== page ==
Last modified: 2019-01-13 by ivan sache
Keywords: belorado | burgos |
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The municipality of Belorado (2,172 inhabitants in 2009; 13,341 ha; municipal website) is located in the east of the Province of Burgos, 45 km of Burgos.
Belorado emerged in the Middle Ages as a border town between Castile and Navarre; in the beginning of the Christian reconquest, a castle was built on a spur, around which the population, that had been settling the other bank of the river since the Roman period, moved. The resulting citadel was once ruled by the Cid.
In the 10th century, the first independent (from Navarre) Castilian count conceded market rights to the village; in 1116, King of Aragón and Navarre Alfonso the Battler granted municipal rights to the town, including the right to organize a fair, the oldest documented in Spain. A significant Jewish community set up in the "El Corro" borough, located below the castle.
In the 13th century, King Alfonso VIII granted the title of villa to Belorado, and the right to use a seal, as well. Under King Peter the Cruel, the town lost its royal privileges and the Jews emigrated because of discrimination. The decline of the town was aggravated by the Edict of Expulsion signed in 1492 by the Catholic Monarchs of Spain. Some Jewish families abjured their religion and stayed in the town, for instance the Ruiz; Simón Ruiz Embito (1525-1597) was King Philip II's banker, while the botanist Hipólito Ruiz (1754-1816) researched the floras of Peru and Chile during the expedition sponsored by King Charles III (1777-1788).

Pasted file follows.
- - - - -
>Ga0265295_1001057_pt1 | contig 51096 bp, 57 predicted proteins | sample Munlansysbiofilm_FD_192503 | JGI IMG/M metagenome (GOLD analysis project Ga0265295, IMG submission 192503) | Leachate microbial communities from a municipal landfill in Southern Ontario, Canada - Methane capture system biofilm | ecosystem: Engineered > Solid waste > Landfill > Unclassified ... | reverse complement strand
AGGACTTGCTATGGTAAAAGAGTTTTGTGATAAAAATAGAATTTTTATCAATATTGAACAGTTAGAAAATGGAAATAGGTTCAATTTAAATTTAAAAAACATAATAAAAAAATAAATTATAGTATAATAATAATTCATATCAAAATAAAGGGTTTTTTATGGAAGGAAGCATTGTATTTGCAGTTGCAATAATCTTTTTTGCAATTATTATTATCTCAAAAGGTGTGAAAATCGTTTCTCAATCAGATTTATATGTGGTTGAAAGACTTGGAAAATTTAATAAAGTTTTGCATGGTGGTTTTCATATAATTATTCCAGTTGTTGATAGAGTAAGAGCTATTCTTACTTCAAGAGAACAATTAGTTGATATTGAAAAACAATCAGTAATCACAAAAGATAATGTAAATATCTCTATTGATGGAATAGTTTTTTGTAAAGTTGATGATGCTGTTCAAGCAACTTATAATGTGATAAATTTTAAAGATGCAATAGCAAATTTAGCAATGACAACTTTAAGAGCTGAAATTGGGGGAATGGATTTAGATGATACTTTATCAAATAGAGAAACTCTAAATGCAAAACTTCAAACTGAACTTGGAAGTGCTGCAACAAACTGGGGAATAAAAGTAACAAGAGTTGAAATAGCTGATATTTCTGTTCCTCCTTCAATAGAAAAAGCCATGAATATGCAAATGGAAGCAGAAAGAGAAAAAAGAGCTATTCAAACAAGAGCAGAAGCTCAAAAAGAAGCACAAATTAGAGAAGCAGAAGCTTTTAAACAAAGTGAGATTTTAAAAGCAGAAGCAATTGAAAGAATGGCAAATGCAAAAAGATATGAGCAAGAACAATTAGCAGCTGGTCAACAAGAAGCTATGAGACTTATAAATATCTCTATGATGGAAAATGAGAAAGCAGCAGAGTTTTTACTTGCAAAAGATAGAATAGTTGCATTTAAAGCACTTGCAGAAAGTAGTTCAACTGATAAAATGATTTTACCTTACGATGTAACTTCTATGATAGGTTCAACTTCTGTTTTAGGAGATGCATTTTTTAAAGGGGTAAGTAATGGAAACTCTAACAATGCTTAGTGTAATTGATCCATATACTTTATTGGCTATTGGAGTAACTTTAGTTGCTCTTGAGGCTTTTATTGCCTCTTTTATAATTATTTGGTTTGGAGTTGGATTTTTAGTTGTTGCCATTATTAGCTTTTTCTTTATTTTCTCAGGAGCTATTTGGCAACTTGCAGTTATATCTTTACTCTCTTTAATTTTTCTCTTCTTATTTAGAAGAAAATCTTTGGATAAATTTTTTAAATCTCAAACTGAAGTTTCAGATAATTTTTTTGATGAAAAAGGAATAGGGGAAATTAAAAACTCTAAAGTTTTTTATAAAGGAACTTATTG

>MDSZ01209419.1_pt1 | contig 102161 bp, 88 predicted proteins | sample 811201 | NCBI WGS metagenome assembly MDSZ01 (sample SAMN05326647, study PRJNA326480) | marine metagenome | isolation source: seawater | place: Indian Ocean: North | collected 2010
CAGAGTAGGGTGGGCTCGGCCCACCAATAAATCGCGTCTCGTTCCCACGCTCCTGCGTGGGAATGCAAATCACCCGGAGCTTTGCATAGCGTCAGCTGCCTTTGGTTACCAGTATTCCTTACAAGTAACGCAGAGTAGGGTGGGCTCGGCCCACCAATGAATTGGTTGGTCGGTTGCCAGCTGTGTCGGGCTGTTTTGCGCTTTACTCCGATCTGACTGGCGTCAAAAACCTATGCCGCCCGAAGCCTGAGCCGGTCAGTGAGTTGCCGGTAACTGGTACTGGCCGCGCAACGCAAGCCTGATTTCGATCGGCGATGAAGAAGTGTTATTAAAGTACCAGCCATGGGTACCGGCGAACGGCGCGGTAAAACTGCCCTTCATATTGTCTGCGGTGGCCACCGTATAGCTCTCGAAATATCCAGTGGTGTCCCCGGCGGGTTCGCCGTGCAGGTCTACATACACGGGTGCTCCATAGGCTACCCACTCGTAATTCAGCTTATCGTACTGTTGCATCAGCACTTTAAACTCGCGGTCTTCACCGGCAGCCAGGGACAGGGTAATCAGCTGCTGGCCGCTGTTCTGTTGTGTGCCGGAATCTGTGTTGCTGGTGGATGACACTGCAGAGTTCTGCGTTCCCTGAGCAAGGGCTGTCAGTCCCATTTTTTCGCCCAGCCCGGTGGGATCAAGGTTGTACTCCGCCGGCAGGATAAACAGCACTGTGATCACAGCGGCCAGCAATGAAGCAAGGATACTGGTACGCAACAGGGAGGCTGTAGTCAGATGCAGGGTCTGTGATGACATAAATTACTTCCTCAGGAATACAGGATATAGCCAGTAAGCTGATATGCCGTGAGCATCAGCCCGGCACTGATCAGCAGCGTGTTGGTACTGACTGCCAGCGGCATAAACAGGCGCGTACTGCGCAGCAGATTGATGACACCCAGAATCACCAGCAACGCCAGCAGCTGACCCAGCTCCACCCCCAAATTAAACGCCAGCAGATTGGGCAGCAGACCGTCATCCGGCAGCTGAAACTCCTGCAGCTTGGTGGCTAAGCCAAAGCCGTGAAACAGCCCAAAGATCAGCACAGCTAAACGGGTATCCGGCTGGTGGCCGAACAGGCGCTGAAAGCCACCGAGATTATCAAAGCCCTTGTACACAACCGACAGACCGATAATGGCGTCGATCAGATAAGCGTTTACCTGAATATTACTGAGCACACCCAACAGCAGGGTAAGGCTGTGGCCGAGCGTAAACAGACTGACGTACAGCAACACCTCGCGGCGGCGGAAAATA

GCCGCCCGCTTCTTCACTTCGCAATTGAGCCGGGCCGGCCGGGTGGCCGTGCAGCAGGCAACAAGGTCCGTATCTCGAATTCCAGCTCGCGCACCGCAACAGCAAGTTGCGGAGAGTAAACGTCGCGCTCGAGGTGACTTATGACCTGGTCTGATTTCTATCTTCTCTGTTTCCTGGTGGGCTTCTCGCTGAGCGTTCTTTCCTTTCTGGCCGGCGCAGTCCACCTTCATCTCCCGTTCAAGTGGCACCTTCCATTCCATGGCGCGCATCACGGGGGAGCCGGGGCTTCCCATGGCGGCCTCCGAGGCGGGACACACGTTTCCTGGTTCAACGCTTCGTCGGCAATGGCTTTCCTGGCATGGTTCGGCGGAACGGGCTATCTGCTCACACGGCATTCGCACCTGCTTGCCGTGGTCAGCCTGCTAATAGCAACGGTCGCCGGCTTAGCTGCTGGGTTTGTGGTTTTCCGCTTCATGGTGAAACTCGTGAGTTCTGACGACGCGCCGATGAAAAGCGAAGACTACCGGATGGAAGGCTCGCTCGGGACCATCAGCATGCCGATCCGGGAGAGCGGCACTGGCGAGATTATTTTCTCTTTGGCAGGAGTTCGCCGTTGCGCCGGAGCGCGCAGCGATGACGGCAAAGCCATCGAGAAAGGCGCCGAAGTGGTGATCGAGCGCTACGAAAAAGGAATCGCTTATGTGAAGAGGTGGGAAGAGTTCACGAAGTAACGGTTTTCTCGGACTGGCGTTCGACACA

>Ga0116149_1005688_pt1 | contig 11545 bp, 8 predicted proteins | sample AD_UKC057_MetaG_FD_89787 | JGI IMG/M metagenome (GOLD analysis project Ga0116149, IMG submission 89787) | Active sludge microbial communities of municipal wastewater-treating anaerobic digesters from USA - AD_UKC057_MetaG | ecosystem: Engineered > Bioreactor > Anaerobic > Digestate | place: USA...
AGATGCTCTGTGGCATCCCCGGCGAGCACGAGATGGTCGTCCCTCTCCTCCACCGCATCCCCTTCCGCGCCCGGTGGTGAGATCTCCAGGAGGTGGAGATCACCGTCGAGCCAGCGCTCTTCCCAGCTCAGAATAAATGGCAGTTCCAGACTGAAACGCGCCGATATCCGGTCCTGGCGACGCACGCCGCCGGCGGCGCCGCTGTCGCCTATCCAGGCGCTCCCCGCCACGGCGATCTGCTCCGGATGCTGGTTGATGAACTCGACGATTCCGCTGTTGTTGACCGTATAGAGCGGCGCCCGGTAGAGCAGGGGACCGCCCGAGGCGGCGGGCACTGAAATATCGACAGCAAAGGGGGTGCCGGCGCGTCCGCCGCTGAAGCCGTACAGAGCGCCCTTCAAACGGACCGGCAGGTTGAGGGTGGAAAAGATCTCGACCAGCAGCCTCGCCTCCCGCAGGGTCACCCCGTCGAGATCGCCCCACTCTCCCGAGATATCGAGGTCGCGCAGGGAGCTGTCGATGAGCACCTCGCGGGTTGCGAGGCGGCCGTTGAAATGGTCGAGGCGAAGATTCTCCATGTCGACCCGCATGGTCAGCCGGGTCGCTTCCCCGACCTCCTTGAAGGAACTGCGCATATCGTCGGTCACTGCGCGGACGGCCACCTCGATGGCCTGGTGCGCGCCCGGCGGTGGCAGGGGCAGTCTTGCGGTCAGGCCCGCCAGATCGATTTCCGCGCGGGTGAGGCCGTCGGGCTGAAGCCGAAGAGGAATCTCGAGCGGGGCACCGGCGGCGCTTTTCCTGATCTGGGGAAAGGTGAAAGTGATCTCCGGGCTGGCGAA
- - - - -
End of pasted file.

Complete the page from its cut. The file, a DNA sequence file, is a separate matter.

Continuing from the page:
Ivan Sache, 19 October 2010
The flag and arms of Belorado are prescribed by a Decree adopted on 24 September 2009 by the Municipal Council, signed on 12 November 2009 by the Mayor, and published on 23 November 2009 in the official gazette of Castilla y León, No. 224, p. 33,253 (text).
Approved by the Chronicler of Arms of Castilla y León, the symbols are described as follows:
Flag: The flag panel shall be crimson red and with the municipal coat of arms in the middle.
Coat of arms: Oblong with a concave lower part, quarterly, in the first and fourth quarters, yellow-colored towers on a red background, in the second and third quarters, silver-colored eight-pointed stars on a blue background. The shield surmounted, as proposed by the Chronicler of Arms of Castile and Leon, by the Royal crown.
The heraldic description of the arms is therefore "Quarterly, 1. and 4. Gules a tower or, 2. and 3. Azure an eight-pointed star argent. The shield surmounted by a Royal crown." The crown is the old, "open" crown of the Kings of Castile and not the modern, "closed" Spanish crown, recalling the royal privileges once granted to the town.
Ivan Sache, 19 October 2010